Our paper, while steeped in discussion of the settler colonial character of the Israeli state, is less interested in the violence it produces, than in the myriad modalities through which these are normalised and thus hidden from plain sight. As is clear from the above, Israel is constantly seeking new ways to make itself abstract and unknowable, and at the same time fixed, solid and irrefutable. This is an unending and unfinished project, indelibly tied to the unending and unfinished territorial project, with its incompleteness anchored in the fact that the Indigenous Palestinians continue to resist its structures. Our focus is on how to unravel and re-articulate how the ‘story’ of Israel is told, to itself and others; seeing this as key to the assemblage of material and discursive practices operating to erase and replace Palestine, on multiple front lines, in multiple places…This involves de-mystifying the settler project in Palestine, understanding why and how Israel hides its colonial character and modes of violence in liberal matrixes, and emphasising the importance of educational technologies to both bolstering and unsettling how Israel cultivates hegemony over how we know and see Palestine. It also requires thinking about what is or should be the centre of this analytical project, who or what is often left out (and why), and what spaces, frameworks and discourses are conducive to disrupting or divesting from, as opposed to condoning, the kinds of power relations that maintain settler colonial relations. By looking through the lens of Israel Studies, as part of the institutionalisation of settler knowledge production in academic, political and economic arenas, we are able to map this process, find its holes and contradictions and look for new ways of re-articulating how Israel is discussed and challenged. In so doing, we work to shift our empirical and theoretical encounters with Palestine, engaging with fields of study that radically challenge mainstream and critical ways of knowing, writing and historicising settler colonial relations...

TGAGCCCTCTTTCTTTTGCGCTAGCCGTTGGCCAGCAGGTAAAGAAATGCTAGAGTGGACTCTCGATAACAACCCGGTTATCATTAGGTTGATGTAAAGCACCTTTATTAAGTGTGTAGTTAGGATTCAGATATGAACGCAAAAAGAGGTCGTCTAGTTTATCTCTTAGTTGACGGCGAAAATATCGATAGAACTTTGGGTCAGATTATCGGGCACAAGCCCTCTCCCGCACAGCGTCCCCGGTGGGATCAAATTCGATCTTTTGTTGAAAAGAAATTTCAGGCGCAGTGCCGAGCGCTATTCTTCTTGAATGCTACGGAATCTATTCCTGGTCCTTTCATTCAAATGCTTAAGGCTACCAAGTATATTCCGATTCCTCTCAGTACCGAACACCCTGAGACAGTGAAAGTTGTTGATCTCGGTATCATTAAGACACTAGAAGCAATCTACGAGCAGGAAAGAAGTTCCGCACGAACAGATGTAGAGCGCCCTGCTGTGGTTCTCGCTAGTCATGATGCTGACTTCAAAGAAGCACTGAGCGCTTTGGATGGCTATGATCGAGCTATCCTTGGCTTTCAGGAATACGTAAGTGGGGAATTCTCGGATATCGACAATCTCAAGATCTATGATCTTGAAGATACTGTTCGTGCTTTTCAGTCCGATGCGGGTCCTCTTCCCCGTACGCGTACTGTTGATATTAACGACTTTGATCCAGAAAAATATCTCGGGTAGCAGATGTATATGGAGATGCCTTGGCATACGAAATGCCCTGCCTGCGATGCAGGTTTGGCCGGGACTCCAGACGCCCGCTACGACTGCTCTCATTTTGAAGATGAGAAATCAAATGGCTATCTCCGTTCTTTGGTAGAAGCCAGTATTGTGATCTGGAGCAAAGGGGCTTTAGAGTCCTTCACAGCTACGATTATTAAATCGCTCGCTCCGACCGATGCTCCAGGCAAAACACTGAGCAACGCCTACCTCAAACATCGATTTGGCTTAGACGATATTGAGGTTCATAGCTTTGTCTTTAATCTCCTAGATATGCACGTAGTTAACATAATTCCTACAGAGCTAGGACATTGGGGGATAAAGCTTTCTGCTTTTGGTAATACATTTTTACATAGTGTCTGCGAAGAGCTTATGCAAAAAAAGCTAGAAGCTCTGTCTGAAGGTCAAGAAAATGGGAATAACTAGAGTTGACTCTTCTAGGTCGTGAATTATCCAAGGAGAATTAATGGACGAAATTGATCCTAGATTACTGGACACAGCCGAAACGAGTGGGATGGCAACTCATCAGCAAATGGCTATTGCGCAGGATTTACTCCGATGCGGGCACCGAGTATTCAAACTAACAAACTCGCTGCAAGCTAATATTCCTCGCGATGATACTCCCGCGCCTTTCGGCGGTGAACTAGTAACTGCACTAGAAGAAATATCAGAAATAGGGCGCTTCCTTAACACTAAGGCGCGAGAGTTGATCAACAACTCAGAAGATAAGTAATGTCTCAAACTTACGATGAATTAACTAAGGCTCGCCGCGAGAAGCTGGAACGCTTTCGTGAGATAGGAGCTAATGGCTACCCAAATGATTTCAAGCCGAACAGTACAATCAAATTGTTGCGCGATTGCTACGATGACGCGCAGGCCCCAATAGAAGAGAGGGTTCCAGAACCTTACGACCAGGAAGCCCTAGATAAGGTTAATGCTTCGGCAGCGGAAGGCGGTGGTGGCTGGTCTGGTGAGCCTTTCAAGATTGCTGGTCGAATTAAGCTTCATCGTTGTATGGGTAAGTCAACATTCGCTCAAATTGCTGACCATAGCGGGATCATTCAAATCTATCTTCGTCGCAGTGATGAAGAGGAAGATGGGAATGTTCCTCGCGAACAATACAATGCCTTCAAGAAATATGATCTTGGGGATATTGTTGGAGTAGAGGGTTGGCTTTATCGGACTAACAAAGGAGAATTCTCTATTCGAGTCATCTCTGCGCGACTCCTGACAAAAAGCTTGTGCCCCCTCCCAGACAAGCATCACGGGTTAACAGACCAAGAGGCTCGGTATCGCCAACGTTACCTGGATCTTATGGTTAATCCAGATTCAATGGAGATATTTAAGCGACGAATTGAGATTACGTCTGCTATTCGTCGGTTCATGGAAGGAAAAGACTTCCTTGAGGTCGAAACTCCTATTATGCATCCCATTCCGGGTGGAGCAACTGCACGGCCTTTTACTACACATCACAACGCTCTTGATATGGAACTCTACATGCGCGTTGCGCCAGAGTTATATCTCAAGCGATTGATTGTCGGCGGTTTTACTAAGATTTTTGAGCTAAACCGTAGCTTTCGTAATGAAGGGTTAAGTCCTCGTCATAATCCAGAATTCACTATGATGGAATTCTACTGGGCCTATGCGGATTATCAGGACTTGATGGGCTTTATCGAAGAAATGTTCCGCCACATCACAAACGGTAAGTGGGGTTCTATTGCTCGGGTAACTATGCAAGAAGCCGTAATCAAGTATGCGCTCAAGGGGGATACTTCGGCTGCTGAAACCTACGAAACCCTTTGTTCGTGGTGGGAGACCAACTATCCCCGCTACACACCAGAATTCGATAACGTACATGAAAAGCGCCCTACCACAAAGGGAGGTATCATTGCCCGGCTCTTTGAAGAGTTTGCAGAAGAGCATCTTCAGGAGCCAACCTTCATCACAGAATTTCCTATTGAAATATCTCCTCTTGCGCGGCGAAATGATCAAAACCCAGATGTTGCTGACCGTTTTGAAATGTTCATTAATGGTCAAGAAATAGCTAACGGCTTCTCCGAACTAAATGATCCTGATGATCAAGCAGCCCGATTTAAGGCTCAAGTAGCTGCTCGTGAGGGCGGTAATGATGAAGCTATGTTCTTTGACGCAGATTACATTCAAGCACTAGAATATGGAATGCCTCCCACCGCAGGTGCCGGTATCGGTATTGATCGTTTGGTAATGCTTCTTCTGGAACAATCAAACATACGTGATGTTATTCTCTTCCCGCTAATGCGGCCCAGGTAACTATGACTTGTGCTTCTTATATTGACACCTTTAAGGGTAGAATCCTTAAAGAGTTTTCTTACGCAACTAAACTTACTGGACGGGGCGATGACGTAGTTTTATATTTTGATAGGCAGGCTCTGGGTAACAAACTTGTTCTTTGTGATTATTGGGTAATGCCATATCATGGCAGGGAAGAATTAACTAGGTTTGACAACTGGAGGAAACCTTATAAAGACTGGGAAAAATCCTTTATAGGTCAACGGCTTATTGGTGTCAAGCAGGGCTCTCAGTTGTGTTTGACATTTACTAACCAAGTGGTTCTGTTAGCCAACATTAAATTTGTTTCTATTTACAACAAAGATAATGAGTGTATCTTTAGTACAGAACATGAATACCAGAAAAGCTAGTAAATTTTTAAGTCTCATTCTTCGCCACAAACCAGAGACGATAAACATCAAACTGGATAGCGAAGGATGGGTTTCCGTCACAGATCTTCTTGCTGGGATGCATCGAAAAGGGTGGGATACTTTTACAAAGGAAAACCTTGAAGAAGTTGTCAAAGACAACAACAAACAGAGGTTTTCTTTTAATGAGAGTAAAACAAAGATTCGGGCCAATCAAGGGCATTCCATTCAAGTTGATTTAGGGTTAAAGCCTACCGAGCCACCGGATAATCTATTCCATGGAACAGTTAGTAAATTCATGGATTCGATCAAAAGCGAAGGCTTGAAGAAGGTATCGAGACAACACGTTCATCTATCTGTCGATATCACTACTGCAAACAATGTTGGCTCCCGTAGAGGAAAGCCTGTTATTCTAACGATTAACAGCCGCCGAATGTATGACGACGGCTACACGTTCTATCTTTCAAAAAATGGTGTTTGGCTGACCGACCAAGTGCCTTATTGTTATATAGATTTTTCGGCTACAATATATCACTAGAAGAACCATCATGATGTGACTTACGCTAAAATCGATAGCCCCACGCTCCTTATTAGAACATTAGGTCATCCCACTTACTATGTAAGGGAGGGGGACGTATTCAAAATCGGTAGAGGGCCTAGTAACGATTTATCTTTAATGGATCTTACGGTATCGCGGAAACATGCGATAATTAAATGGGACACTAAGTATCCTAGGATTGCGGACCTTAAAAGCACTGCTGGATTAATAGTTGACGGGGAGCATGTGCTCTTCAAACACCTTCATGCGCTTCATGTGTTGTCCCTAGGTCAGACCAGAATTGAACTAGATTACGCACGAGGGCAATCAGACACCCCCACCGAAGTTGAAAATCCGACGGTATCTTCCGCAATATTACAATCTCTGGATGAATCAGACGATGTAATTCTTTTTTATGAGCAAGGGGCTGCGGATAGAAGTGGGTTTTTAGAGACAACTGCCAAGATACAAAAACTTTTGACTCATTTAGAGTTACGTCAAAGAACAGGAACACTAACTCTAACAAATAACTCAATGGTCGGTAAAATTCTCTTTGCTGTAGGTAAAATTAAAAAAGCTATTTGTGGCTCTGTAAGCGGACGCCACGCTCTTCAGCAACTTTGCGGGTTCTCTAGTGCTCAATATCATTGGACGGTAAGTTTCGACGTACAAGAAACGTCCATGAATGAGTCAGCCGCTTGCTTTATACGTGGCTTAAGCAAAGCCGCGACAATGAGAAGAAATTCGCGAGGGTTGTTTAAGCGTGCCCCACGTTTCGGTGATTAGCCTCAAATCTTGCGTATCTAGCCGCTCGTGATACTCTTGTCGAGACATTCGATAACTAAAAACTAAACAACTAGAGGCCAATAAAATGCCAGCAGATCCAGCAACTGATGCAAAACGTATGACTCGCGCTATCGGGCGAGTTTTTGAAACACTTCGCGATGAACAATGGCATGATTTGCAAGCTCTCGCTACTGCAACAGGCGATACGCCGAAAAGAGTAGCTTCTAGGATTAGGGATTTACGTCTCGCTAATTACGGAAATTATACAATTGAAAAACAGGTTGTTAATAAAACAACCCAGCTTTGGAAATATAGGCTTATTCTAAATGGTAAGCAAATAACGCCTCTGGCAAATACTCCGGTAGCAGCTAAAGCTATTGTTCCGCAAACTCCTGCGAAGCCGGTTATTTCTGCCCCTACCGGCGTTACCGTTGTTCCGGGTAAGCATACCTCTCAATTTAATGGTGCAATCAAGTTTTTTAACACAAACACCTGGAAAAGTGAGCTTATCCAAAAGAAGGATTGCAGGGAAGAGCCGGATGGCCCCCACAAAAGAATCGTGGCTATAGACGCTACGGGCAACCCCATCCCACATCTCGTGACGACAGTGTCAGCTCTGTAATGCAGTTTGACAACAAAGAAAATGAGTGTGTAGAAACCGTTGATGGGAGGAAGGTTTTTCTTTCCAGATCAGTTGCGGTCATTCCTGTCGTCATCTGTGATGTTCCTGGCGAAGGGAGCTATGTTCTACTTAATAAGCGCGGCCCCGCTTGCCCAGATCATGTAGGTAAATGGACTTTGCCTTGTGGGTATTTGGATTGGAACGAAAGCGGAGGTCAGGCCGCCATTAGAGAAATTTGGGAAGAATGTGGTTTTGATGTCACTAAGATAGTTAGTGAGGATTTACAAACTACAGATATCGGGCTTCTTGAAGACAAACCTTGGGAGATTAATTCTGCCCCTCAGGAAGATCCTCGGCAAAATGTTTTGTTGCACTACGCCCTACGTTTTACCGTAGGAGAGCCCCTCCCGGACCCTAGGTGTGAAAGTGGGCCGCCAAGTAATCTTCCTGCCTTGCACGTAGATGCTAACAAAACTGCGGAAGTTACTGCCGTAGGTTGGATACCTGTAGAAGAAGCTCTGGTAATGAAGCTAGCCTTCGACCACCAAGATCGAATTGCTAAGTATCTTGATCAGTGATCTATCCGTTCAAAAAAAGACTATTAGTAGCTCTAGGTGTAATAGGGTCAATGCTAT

…The logic of ‘liberal’ settler states, such as Canada, the US, Australia, New Zealand, and Israel, relies on the production of subjects and supporters in its control and surveillance of indigenous populations, in addition to structural and more direct acts of violence. Members of the colonising society, the international community, and even colonised communities are weaved into the overall project, through the ordering of space, movement and the circuits and engagements of everyday life. The sites, methods and technologies of ‘knowledge production’ in the settler state are key anchors in sustaining, maintaining and challenging hegemony. As ways of knowing the world elide with the hegemonic system, it becomes difficult to think outside its existing frames and limits. Even more problematic, in addition to silencing dissent or actively repressing indigenous knowledge (which holds within it contentious claims to who and what is privileged and produced in the colonial state), the system operates to incorporate and hence neutralise or flatten the politics of these different and challenging voices.[i] Even though it is also rife with contradictions and inconsistencies, knowledge produced in support of a settler colonial common sense, is also flexible and constantly evolving; a structure that is contingent and elastic, making it difficult to unpack and challenge. As we contemplate the field of Israel Studies as a site and practice of settler-colonial knowledge production, it is with this complexity in mind.